After many were forced out and ruined by floods last year, tenacious crypto miners are nonetheless poised to (re)establish operations in the mountainous Chinese province of Sichuan.
They plan to do so just ahead of May to October’s rainy season when the price of electricity is expected to drop by 75%, 8BTC reports.
Reports of tragic losses emanated from Sichuan last July, when significant flooding-related sshutdownsof bitcoin mines in Sichuan may have contributed to a 30% drop in the Bitcoin “hash rate” (a measure of network competitiveness).
Prior to the flooding, Chinese crypto miners were thought to be behind up to 70% of all transaction processing on the Bitcoin network, and an estimated 70% of that work reportedly came from Sichuan.
But following last July’s torrential rains -which caused landslides, crop damage, the forced relocation of 9000 people, loss of life and at least 193 million yuan ($30 million) in economic losses- many small miners “lurking in the mountains” of Sichuan reportedly dumped their machines at a 99% discount and hit the road for friendlier climes.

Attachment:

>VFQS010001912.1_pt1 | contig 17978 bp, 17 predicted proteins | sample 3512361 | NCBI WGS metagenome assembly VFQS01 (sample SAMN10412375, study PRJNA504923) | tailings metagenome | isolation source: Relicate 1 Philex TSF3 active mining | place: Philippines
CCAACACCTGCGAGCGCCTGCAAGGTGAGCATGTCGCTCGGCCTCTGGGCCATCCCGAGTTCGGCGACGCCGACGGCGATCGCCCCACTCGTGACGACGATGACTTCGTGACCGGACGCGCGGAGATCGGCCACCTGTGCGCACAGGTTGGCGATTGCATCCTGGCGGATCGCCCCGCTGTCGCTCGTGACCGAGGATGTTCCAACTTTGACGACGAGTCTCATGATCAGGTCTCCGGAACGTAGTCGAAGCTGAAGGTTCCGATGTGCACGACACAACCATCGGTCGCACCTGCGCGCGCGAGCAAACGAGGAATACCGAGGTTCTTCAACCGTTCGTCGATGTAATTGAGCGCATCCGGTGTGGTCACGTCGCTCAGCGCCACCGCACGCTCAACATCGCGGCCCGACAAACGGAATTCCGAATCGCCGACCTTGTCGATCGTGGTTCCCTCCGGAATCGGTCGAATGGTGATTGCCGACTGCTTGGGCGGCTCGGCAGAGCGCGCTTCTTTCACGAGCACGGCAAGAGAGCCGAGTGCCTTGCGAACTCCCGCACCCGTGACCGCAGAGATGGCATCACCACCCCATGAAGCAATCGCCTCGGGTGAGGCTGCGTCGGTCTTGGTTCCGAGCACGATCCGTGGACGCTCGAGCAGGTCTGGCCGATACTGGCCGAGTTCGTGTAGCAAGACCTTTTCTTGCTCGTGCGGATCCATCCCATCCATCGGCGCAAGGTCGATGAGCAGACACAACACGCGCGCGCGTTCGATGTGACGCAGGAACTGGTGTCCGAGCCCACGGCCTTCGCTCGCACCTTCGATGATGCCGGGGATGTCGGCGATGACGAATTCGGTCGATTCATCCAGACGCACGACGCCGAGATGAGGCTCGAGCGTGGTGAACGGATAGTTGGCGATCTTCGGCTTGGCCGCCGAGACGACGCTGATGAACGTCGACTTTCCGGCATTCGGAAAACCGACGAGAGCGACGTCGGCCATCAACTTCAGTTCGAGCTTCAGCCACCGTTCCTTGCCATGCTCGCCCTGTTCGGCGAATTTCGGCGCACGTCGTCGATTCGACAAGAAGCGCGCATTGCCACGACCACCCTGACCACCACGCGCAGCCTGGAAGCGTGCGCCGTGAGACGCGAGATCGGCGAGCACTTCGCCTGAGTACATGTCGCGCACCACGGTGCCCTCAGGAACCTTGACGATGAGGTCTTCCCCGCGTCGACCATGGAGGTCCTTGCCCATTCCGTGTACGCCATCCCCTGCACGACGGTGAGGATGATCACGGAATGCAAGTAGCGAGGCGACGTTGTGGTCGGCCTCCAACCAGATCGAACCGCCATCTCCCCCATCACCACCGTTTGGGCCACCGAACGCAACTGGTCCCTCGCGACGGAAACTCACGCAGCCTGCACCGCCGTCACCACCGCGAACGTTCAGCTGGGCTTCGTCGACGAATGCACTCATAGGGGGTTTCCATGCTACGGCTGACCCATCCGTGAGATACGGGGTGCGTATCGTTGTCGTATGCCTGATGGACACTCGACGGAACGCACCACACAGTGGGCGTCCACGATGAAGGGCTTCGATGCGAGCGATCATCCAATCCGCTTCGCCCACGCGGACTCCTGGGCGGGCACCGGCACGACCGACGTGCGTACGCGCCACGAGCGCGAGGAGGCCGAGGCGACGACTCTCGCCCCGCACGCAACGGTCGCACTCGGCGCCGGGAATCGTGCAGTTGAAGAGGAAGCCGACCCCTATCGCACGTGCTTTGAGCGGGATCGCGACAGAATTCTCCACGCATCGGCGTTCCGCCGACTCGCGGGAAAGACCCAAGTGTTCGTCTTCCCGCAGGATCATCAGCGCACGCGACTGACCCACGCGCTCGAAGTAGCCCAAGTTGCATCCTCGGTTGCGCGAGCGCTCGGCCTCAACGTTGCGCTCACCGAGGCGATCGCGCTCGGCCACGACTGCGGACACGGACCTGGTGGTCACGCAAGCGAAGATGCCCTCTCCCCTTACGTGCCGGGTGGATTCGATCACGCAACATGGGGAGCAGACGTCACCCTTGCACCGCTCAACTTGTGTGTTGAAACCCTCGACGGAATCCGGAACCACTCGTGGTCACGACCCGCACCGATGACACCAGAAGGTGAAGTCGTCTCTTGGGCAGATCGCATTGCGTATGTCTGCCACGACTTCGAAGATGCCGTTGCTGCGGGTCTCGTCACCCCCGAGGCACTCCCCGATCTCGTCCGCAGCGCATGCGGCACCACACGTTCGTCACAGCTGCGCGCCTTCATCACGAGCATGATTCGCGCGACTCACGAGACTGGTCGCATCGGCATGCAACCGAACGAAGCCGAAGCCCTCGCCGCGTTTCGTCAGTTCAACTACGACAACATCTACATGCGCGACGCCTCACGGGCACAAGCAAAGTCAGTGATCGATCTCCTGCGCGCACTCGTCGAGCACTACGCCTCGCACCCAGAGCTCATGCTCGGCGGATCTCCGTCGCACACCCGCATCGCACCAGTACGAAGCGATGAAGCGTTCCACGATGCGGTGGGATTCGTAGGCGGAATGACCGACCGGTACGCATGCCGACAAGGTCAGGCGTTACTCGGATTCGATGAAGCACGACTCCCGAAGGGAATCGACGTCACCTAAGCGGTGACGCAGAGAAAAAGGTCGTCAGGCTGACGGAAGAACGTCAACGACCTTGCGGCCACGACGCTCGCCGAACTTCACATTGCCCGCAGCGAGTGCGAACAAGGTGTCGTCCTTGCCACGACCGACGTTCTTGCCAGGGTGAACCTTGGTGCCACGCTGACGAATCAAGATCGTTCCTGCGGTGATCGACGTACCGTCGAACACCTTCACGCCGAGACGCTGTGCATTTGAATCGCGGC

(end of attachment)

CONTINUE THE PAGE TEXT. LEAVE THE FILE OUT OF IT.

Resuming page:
Some of those firms have now reportedly gone on to establish deals with local authorities meant to ensure their power rates are more consistent.
In addition to flooding, crypto miners in Sichuan have had to contend with the impact of prolonged bear market prices for Bitcoin and other cryptos, an issue that has prompted numerous large and small miners across the globe to exit the sector permanently.
Cryptominer Liang Chen, who runs an online gaming company in Beijing and who entered cryptoming around peak market in 2017, says he bought 5000 “ant miners” for $2200 USD each at the time.
But thanks to a subsequent price lapse in Bitcoin (from $20 000 USD to $3500), Liang says:
“I’ve lost 40 million in this game.”
Liang also believes, “It takes over 30 years to earn my costs back based on the current profit – an S9 can only make 1 yuan a day calculated by the current bitcoin price.”
Stories like Liang’s, however, have reportedly not deterred miners like Song Li:
“I’m preparing for the upcoming wet season.”
Song says that he, too, picked up steeply discounted miners:
“A second-hand mining rig only costs me 800 yuan ($118), which could be paid back in three months calculated by the electricity cost at 0.1 yuan in wet season.”